As the learners progress through their schooling, they will be able to start justifying their solutions by providing a correct logical argument that has a complete chain of reasoning to it. Their improved solutions will include words such as “because”, “therefore”, “and so”, “that leads to”...

Having seen some of their learners’ work published on NRICH, I asked the teachers if they encourage their learners to try more Live Problems . “Yes, I would love to, definitely. It was fun,” one of them told me. More Live Problems are uploaded every half term and learners can also challenge themselves with some unsolved Tough Nuts problems.

If you would like to develop the reasoning skills in your classroom, make sure your class know about the latest Live Problems, by subscribing to our free NRICH newsletter.

Become an NRICH ambassador…

NRICH is partnering with NACE to pilot its new ambassadors scheme through the NACE Research and Development (R&D) Hubs. Through this partnership, teachers at NACE member schools will have the opportunity to work alongside the NRICH team, exploring ways to share NRICH’s resources with schools at differing stages along the journey of developing confident and competent problem-solvers. Supported by bespoke training from NRICH, ambassadors will share their learning through the NACE R&D Hubs, collaborating to develop approaches for wider dissemination of NRICH’s resources for teachers and learners.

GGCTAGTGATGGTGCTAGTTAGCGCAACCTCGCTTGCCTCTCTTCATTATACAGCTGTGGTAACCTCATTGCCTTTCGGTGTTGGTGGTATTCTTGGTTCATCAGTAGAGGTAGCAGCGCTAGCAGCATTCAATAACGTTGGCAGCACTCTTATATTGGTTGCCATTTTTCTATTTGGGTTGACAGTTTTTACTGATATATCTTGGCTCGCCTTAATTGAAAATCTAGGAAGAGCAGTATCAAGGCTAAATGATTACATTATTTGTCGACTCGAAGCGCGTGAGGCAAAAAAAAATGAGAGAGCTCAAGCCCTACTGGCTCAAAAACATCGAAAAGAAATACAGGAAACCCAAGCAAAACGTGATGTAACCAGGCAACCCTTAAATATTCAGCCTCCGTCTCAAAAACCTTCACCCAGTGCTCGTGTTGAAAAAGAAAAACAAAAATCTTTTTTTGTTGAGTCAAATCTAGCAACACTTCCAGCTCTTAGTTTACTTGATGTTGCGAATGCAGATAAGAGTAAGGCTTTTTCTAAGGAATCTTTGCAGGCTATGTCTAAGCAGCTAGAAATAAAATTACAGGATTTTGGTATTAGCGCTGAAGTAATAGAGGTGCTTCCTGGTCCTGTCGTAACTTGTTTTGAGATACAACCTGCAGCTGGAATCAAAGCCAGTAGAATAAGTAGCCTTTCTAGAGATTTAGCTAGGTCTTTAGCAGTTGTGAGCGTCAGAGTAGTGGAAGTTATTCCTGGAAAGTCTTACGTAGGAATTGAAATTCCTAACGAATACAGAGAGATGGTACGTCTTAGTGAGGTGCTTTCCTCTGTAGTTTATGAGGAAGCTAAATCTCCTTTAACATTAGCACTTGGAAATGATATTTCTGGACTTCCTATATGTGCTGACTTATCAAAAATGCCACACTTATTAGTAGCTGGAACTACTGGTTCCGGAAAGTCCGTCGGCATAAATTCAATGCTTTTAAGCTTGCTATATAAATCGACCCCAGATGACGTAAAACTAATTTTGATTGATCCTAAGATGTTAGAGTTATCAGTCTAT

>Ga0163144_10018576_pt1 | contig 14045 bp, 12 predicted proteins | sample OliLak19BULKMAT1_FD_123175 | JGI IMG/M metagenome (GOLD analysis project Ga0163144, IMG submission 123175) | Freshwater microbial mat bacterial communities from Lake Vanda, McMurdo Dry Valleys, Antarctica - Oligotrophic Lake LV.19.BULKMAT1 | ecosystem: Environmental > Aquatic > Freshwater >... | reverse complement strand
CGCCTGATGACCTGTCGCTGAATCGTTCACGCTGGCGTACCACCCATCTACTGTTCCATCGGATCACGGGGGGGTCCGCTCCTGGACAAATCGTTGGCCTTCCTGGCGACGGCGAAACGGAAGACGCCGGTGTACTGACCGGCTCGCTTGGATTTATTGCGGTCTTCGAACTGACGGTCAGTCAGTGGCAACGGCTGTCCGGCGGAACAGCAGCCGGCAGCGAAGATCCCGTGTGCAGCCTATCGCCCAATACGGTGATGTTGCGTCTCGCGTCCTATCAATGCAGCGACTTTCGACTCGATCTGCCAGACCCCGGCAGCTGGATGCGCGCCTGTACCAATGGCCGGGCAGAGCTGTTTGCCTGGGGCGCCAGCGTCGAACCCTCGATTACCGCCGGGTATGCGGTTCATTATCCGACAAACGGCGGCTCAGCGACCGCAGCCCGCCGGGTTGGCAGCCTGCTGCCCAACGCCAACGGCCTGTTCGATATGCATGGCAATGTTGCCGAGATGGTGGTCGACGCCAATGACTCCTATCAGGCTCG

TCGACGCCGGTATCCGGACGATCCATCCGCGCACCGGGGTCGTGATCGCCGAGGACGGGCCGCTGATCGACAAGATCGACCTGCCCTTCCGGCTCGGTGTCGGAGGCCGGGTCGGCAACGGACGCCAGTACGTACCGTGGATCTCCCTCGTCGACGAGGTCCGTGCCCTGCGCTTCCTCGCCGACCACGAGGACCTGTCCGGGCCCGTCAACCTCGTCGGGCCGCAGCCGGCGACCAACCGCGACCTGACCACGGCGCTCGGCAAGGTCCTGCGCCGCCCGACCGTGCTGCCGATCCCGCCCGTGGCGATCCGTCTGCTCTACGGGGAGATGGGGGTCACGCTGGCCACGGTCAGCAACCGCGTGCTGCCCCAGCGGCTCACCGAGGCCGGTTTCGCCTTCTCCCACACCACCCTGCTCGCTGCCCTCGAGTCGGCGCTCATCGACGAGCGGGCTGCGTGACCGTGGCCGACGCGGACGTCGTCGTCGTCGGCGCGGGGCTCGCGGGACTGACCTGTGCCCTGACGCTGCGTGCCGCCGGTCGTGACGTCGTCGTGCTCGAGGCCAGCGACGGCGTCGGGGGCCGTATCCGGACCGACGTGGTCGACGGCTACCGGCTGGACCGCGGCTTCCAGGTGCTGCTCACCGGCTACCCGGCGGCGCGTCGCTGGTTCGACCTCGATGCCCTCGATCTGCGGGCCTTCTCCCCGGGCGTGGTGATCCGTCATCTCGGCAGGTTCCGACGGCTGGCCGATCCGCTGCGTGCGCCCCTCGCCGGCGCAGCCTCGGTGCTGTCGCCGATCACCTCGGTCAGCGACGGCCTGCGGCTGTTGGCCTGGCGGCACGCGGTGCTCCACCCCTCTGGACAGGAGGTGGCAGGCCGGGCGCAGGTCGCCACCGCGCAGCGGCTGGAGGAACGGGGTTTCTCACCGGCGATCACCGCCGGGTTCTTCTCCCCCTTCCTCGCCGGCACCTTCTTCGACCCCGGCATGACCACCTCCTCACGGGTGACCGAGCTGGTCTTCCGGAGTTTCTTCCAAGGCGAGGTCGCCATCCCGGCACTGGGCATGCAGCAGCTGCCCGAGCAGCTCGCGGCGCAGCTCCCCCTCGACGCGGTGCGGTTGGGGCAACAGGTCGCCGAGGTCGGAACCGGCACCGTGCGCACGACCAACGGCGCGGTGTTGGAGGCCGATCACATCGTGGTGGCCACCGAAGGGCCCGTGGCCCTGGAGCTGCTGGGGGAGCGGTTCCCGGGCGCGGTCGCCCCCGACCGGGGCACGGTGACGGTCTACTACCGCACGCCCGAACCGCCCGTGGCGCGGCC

Want to get involved? Contact NACE to find out more.

Ems Lord has been Director of NRICH since 2015, following a previous role leading one of the country's largest Mathematics Specialist Teacher Programmes. Ems has taught mathematics across the key stages, from early years to A-level Further Mathematics, and has worked in a variety of settings, including a hospital school. She’s supported schools as a leading mathematics teacher, local authority consultant and Chartered Mathematics Teacher, and has taught mathematics education on both BEd and PGCE teacher programmes. She is currently working on her PhD thesis, which explores approaches to improve support for those learning calculation skills, and is President-Elect of the Mathematical Association for 2019-2020.

Monday, February 19, 2018